It is quite difficult to document the effect the Plantation had on the local community in Ulster, before 1641. In the depositions of 1641 you can get hints that people are learning to speak English, that they are following some English customs in the way they hold their land. But culturally, it is extremely difficult to prove that society has been changed dramatically as a result of the Plantation.
Q: - But no evidence to suggest that women changed their fashions because they see Scottish and English women dressing differently?
No, what you do get in the depositions (which is the first real references to women’s dress) - you do get in the depositions a number of commentators, from the local Irish population, speaking in a very resentful way about the English and Scottish women’s fashion.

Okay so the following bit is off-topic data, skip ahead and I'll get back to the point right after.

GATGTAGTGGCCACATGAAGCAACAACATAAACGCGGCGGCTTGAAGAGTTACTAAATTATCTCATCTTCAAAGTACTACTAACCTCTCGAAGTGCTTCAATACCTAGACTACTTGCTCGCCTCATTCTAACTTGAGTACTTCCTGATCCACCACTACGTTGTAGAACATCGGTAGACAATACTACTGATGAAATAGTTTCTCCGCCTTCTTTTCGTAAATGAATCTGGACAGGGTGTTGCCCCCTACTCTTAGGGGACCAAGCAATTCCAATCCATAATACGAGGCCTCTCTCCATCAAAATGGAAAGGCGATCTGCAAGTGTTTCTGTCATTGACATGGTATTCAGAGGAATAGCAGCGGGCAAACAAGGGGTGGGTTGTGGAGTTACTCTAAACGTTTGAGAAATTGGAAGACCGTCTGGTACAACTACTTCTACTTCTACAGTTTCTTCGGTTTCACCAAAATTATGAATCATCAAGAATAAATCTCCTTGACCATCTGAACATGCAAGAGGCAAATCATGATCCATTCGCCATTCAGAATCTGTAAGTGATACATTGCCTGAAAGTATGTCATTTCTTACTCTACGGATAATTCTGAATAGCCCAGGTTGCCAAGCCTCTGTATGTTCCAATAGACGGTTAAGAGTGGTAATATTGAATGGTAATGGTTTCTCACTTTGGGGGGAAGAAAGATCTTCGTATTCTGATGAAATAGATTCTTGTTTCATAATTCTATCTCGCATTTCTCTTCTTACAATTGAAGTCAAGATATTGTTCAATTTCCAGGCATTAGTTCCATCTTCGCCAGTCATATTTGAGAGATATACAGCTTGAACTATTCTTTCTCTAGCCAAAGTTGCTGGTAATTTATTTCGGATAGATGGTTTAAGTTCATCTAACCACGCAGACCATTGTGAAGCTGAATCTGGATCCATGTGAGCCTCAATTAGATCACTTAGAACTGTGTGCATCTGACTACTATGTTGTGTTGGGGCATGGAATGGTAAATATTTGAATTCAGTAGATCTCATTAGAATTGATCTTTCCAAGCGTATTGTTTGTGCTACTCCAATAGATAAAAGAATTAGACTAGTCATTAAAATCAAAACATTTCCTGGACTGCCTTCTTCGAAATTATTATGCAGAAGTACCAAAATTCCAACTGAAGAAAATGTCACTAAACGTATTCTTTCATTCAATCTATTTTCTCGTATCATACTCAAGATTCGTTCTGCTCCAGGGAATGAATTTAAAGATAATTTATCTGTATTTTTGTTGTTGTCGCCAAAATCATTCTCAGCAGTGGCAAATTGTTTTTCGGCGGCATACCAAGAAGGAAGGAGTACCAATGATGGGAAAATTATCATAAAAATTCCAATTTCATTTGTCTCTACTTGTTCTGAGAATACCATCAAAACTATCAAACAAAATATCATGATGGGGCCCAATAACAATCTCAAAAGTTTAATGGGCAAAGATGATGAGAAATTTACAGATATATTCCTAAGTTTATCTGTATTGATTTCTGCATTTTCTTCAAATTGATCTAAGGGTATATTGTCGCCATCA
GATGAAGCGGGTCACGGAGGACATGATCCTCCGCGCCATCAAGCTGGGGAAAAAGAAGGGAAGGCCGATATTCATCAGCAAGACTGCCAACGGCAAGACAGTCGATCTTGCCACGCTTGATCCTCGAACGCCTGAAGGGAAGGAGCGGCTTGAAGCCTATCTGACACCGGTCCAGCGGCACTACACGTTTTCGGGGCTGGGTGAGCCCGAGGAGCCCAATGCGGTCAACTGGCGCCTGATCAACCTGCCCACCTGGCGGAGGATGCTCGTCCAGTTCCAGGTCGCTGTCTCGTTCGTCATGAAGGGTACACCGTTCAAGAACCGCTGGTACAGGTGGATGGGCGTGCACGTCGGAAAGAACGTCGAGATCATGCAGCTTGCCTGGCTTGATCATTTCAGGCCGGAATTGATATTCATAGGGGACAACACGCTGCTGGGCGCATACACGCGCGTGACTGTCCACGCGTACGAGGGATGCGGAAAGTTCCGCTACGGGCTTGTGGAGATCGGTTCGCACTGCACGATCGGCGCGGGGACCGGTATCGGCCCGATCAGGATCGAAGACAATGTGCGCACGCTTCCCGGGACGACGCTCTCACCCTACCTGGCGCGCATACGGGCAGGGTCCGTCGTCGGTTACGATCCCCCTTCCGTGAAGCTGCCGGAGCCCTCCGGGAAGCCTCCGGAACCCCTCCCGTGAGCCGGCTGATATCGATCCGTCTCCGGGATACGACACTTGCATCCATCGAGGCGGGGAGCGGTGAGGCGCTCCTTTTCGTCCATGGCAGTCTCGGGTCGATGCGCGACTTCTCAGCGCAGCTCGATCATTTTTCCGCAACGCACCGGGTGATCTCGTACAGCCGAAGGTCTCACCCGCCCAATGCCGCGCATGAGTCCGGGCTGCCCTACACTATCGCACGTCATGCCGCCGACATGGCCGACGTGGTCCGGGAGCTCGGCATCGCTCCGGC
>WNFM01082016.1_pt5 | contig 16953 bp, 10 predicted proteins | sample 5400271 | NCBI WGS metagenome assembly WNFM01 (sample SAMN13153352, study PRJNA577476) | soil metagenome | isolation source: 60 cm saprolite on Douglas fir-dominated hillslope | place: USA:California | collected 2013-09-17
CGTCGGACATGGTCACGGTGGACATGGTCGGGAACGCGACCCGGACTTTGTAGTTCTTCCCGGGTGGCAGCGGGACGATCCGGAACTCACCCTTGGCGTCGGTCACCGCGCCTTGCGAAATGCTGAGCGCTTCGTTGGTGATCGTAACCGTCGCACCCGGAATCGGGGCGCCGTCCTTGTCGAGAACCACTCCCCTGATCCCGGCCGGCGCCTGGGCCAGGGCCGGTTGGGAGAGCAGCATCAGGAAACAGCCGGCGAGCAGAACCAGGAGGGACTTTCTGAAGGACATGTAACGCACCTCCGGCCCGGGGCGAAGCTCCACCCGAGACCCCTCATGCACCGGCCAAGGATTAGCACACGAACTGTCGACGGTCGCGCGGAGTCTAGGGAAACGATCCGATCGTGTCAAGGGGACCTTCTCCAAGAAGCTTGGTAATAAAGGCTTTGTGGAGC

A number of women in the settler community are targeted for attacks from their (usually) female neighbours because of the dress they are wearing. They are attacked sometimes just so that the clothes could be stolen, and there are descriptions of local Irish women stealing dresses from some of the settlers and then putting on the dresses themselves almost immediately.
But you also get statements which clEarly suggest that the fashions, the new fashions brought in by the settler women, were almost seen as symbolic of the changes in Ulster society. And there are statements like ‘After the rebellion is over, we are gong to go back to wearing Irish-style dress and all of the new fashions introduced by the English and Scottish people will be banned or prohibited in Irish society’. So that suggests that there is a resentment at the way in which these people dress differently.